How to choose a (clinical psychology) graduate program

Blog Post

Before applying for grad school, there's one crucial but sometimes difficult question to answer: what degree should you persue? Here, I explain some of the differences between the degrees, but ultimately the choice is up to you. Not interested in a psychology graduate program? No worries, the other posts still apply.

How to write a CV

Blog Post

One of the most important documents for students/researchers is a CV that details all of their work and training. It's a crucial document when applying for grad school, but can be difficult to get started. This post helps walk you through the process of putting a CV together.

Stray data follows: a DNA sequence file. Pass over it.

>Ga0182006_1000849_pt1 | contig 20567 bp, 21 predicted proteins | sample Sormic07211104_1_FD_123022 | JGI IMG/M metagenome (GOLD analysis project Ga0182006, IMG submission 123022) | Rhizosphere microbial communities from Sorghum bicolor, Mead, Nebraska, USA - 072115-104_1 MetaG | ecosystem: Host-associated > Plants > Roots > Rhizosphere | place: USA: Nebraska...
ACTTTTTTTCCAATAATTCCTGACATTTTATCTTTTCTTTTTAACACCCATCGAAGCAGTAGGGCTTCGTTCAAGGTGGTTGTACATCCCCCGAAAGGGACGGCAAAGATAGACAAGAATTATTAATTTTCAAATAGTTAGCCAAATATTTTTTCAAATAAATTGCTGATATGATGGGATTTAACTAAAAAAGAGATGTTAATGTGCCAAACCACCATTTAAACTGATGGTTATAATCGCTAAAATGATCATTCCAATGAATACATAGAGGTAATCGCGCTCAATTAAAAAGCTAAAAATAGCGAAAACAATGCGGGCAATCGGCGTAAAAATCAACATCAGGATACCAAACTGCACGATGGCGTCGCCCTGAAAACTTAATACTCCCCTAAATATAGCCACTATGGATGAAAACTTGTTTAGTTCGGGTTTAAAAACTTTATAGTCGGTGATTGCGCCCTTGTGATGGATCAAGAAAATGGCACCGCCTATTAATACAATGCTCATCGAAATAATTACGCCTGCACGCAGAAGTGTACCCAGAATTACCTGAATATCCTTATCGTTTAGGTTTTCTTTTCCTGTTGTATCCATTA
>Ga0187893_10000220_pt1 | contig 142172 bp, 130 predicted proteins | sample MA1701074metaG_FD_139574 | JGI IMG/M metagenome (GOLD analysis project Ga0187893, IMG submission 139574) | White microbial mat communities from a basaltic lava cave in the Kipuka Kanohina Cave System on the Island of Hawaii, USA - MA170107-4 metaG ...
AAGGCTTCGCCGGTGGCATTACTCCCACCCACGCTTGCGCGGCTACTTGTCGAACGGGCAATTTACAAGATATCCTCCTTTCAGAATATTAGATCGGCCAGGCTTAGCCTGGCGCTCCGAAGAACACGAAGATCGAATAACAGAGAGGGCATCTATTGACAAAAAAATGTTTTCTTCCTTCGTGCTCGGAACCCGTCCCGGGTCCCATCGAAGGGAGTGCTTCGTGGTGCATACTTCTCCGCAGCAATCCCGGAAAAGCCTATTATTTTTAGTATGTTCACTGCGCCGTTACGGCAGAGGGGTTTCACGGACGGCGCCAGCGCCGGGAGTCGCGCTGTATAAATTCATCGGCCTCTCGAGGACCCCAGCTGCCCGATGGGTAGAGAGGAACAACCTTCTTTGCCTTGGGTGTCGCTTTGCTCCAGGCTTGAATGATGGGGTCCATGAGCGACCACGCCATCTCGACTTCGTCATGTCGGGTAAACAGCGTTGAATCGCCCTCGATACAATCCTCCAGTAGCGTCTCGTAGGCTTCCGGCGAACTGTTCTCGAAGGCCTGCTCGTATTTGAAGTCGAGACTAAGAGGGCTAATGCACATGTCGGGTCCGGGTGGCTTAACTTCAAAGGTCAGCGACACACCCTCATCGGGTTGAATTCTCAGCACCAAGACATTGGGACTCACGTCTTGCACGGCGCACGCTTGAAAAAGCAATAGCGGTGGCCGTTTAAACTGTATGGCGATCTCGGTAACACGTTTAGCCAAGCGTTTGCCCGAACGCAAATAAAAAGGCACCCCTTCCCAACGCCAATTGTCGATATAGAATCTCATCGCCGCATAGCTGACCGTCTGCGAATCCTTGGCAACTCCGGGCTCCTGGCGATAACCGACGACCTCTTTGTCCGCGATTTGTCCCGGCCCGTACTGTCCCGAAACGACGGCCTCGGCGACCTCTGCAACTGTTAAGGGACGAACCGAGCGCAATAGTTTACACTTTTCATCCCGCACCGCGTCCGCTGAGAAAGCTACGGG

How to write a personal statement

Blog Post

Once you have your CV ready, the next step is to write a personal statement. This is often the most difficult task for an application. Most students write a personal statement that overlaps with their CV, but it should compliment it instead. In this post I help walk you through just what that means.

What grad school requires

Blog Post

There is no way to be fully prepared for the demands of grad school. The first year is a time of transition and learning how to handle everything. But the more you can anticipate, the more you can prepare in advance. This post discusses what is required for a clinical psychology doctoral program so you can know what to expect.

Grad school timeline

Blog Post